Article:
We did not manage to get into boats while in Ireland and in fact saw very few sea kayaks in harbors and quay areas. We did notice a fair number of river kayaks and the water was running high and fast due to the rains from the Shannon estuary up to Clew Bay in Mayo. The sea kayaking potential in the area seems to be phenomenal though. Islands, sea stack, sea caves, and both exposed areas and sheltered bays appear to be tailor made to get out in a boat and play. Here are a few spots that would seem to be perfect.
Ballyvaughn is a small village on the south side of Galway Bay. It has one of the finer seafood pubs I've been in, Monk's Pub right on the water, and a dangerous whiskey bar that has a dazzling array of rare Irish whiskey and an independent owner that opens when he damn well feels like it, usually around 4 or 5pm. I have done three cycling tours with Irish Cycling Safaris, a Dublin tour company that I can highly recommend. On one of them we spent a rest day in Ballyvaughn and a few of us kayaked the bay with the local outfitter who, I was informed by the locals, has returned to Brittany. As much as I love Lake Superior there just aren't that many seals to view or tidal races to play in. Its well into Galway Bay but the Atlantic swell is still pronounced and adds to the fun.
The Cliffs of Moher, a major tourist attraction and finalist in the Seven Wonders of the Natural World contest looked like some crazy paddling. I think both Chris Duff and our local Marquette guy, Sam Crowley, would have to say that paddling at the base of 900 foot sea cliffs was a spectacular experience. We watched the big Atlantic swells from the top and when the waves and wind combined to throw salt spray 1,000 feet in the air and spot my camera lens, we figured it might be a bit more than we were interested in that particular day. There is a new company in Doolin, home of traditional Irish music on the west coast, called North Clare Sea Kayak Touring Co, which does local lakes, rivers, Ballyvaughn area, and Liscannor Bay on the Atlantic. We will need to check them out next trip over.
On this land based trip we decided to hike to the top of Croagh Patrick, the mountain where St Patrick allegedly drove the snakes out of Ireland. This could have been a religious pilgrimage had we climbed a couple months earlier. Three stations involving several Our Fathers and Hail Mary's, and for some a barefoot climb as an act of penance, are part of the experience for the devout but since we were there on an off month (and my feet hurt) we decided to just climb the thing with our boots on. Unfortunately we did not make it. 50mph wind gusts with an intermittent rain made for a challenging day. The summit was in the clouds and when a couple experienced hikers who had climbed 'The Reek' many times told us that it was too windy and too foggy to summit, making the path back down difficult to find we listened. Plus I had seen a sign at the Murrisk village pub we parked next to with their motto: "The pint you seek when you climb The Reek". On our way back down we had a fabulous view of Clew Bay and its hundreds of islands and remarked that the kayaking would appear to be superb in that bay. Its the home of Grace O'Malley, the Pirate Queen, the woman who ruled western Ireland in the 16th century and faced down Queen Elizabeth I. We did some checking and found that there is a mobile sea kayaking company that shuttles paddlers out of Westport at the head of Clew Bay called Saoirse Na Mara Sea Kayaking. Once again, another thing to check out on a return visit.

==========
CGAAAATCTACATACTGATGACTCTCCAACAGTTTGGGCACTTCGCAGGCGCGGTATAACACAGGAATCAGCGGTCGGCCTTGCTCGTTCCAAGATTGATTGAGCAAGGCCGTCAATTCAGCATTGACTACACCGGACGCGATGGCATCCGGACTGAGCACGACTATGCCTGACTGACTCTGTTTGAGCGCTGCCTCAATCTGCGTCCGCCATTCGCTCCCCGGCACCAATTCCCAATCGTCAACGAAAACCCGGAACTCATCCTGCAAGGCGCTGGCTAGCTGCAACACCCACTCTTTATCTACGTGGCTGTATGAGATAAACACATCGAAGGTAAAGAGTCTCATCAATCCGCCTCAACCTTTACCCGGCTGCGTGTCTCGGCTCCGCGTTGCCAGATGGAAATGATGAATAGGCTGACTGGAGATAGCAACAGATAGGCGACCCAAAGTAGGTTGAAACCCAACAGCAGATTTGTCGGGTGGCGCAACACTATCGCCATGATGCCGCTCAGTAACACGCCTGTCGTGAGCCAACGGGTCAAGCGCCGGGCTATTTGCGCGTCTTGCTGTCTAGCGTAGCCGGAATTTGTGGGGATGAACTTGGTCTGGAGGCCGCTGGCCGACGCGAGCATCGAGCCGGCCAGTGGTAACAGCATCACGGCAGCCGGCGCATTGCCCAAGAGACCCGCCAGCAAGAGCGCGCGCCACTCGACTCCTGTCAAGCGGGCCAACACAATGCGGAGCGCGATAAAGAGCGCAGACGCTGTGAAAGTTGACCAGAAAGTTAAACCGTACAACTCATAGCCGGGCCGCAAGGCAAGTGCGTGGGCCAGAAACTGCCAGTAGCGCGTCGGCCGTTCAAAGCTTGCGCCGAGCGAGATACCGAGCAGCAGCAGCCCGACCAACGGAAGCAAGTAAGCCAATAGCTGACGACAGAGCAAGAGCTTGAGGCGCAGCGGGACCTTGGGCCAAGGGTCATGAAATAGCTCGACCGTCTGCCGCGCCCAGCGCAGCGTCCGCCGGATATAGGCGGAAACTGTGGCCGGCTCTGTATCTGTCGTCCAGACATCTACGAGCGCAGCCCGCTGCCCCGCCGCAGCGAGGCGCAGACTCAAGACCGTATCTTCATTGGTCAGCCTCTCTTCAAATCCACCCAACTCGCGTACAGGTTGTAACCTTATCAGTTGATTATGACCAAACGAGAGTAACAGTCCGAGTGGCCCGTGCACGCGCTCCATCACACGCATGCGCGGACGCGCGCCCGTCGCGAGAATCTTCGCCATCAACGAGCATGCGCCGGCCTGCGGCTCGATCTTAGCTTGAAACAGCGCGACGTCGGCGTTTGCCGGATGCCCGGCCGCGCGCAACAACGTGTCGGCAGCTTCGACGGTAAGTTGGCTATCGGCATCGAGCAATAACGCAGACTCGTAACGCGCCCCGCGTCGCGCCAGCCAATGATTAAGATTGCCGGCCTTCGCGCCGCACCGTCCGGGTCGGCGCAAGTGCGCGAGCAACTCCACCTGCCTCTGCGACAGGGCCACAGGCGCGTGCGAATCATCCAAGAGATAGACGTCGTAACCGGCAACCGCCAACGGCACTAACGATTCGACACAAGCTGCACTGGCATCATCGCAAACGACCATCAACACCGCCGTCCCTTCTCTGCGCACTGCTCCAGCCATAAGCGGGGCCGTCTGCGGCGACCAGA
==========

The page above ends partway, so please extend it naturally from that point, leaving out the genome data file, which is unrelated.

We had a wonderful land and pub based trip and saw some amazing sights, met some interesting people, listened to some fine traditional music, and sipped some sublime pints of Guinness. Don't tell anyone but the VoiceOfReason would appear to have developed into a connoisseur of 'the Devil's Buttermilk', remarking on the subtleties that one finds from pub to pub in the Guinness. We did hear the siren's song of the long skinny boats however and next time we are in the west of Ireland we plan to listen to that song and get out on the water.